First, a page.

Tag Archives: saints

“No Call” Football Crisis

New Orleans    Ok, I’m entitled.  It was front page news for days after the game, and now it’s even front-page news in the New York Times.  The sports channels are boiling with the reports.   Has Trump tweeted about it yet?  I hope not!  Of course, I’m talking about the no-call on both pass interference and helmet-to-helmet contact in the last 1 minute and 40 seconds of the NFC Championship game between the New Orleans Saints and the Los Angeles Rams.  I saw it all on television, so I know as much as anyone, and way more than the referees.

I got in a little trouble with my companera, because I repeated the old saw hardwired into me from years of playing football as a kid up through the high school team that our Saints had lots of chances to win, and it shouldn’t have come down to whether or not a bumbling ref made the right call.  As my coaches used to tell me, all of that is true until it isn’t.  I saw Saints Coach Sean Peyton going ballistic on the sidelines right after the play and over and over again.

There were fifty cameras or more on the field, so sure, all of us from the fans in the Superdome watching the jumbo-tron to all of us at home watching on TV knew this was a penalty.  The Rams defensive back knew it was a penalty and has said so publicly.  The Saints receiver knew it was a foul.  Both of them were looking at the ref, and nothing happened.  Within two minutes there’s an automatic review by the refs of touchdowns and other plays, but blatant situations like this, nada.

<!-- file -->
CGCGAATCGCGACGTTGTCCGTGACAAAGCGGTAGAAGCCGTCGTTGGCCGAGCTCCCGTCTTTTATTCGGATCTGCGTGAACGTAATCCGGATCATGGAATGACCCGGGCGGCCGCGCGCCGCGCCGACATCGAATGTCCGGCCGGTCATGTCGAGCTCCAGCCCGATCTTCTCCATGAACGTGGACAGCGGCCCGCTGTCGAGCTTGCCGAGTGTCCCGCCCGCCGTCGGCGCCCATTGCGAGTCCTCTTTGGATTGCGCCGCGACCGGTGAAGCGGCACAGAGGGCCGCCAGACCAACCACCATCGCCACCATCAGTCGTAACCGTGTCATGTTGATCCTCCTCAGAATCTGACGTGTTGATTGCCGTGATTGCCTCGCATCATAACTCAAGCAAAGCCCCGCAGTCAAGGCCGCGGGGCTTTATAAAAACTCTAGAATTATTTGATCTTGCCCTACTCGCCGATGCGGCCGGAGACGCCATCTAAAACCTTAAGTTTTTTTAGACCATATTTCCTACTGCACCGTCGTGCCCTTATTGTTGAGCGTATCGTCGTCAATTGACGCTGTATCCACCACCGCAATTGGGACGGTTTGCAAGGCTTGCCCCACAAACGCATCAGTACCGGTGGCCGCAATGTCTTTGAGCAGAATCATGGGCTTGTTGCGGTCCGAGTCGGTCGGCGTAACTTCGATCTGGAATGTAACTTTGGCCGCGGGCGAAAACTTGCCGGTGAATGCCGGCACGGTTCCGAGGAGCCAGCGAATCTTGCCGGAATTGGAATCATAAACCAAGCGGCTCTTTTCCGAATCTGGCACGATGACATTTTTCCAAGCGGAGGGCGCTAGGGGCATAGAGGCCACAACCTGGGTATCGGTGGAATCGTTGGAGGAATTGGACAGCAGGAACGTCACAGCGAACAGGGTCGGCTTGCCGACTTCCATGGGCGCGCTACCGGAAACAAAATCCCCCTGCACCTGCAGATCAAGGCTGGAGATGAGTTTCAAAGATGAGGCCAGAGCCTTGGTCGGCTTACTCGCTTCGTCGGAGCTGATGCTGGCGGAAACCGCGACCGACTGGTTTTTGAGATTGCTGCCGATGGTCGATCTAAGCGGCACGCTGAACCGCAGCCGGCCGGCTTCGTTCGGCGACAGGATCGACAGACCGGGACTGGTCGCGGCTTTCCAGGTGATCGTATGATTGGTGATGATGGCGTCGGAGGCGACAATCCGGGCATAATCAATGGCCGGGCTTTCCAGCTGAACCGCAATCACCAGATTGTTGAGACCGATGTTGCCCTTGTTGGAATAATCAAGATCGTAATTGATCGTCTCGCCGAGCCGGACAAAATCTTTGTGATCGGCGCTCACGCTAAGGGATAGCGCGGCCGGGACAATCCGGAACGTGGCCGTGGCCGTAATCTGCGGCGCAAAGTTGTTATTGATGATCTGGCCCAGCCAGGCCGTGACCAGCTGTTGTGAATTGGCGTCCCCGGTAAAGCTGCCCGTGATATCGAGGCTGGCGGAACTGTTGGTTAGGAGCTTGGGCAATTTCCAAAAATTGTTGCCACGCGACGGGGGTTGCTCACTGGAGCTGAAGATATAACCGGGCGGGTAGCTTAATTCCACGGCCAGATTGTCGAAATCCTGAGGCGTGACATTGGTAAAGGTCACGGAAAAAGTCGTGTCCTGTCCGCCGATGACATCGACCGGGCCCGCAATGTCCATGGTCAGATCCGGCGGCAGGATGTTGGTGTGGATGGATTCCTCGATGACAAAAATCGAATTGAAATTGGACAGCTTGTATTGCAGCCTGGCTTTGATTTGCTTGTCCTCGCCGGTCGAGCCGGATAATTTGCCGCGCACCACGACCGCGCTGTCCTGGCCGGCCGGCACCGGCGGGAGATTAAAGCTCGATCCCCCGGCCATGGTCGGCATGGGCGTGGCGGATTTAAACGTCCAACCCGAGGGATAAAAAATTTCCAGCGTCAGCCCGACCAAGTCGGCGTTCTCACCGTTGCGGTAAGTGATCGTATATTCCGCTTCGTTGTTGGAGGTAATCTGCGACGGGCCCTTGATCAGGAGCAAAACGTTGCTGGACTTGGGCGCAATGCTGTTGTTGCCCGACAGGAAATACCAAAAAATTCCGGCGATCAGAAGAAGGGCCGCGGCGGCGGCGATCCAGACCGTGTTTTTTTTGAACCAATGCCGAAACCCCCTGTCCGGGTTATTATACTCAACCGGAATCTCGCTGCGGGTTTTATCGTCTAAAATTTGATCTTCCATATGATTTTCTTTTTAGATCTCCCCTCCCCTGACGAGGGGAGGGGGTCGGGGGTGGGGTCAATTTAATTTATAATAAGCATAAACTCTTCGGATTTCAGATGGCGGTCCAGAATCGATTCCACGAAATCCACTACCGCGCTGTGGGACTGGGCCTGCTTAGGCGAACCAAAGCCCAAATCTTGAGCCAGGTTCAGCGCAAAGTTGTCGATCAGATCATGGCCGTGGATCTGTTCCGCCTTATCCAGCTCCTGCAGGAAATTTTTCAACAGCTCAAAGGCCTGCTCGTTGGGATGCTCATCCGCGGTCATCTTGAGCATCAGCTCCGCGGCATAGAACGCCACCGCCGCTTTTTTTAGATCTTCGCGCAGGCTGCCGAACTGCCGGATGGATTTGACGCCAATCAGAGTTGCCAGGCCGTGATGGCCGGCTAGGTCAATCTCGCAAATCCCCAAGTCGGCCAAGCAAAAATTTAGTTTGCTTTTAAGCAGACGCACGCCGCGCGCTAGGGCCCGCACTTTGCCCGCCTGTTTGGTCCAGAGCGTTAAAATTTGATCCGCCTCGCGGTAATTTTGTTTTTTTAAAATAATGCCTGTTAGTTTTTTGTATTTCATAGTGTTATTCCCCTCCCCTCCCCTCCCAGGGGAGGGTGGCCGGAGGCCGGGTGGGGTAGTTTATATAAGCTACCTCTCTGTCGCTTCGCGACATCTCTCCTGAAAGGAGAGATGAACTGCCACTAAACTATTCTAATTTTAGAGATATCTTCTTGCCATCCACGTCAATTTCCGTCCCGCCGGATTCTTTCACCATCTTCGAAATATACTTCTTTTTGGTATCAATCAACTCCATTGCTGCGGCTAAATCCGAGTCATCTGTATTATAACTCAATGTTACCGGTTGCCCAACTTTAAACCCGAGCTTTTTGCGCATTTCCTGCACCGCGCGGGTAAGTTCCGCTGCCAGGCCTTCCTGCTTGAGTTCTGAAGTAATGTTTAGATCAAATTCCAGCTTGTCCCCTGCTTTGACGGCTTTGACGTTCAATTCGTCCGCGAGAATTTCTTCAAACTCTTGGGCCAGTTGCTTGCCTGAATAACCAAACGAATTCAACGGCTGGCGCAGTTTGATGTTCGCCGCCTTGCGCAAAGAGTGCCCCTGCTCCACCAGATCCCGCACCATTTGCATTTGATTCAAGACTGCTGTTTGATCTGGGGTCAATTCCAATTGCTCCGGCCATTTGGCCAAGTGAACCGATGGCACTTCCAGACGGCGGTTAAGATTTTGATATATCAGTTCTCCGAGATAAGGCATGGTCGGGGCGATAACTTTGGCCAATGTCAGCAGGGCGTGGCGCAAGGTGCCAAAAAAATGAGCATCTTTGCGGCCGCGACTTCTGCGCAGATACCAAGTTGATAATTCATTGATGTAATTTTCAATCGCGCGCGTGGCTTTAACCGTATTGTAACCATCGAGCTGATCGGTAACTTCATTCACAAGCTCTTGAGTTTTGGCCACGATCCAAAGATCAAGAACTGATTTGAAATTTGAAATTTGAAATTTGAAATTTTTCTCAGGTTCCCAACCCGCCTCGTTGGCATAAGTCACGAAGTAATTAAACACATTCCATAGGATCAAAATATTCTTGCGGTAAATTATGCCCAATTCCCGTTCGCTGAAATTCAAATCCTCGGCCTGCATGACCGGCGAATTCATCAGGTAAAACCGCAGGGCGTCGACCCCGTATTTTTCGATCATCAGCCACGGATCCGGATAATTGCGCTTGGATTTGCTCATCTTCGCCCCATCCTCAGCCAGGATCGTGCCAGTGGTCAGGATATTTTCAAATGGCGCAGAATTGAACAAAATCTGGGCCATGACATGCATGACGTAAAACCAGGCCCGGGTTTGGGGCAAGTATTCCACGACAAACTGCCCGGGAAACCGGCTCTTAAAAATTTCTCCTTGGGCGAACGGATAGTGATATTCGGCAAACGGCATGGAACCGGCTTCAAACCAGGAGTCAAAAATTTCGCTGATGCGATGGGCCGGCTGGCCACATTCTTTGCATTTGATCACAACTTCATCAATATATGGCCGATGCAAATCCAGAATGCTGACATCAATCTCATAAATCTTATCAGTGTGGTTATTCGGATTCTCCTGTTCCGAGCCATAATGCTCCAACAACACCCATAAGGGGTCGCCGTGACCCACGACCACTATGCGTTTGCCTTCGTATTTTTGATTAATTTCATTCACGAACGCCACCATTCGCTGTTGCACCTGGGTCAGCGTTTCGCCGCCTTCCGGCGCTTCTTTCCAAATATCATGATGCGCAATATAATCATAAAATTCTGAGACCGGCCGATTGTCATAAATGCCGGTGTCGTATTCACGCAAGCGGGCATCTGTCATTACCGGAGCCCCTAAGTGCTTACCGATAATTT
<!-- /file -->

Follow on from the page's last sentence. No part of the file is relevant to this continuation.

Gayle Benson, the owner of the team since her husband, Tom Benson, passed away earlier this year, wrote the NFL saying that this kind of incident attacked the “integrity of the game.”  Given the mealy-mouthed, lame way that Roger Goodell has handled his duties as NFL commissioner from players’ protest to player injuries, it was impossible to expect that he would act within his powers to get fairness for the players and fans.  One sportscaster made an excellent point arguing that if the owner screaming had been Dallas’ Jerry Jones or the Patriots’ Robert Kraft much less the much-hated former Oakland Raiders owner, Goodell and other owners would not be able to ignore this thievery.  He didn’t say what seems obvious to me, that a new, female owner would likely be tut-tutted and patted on the hand rather than given justice.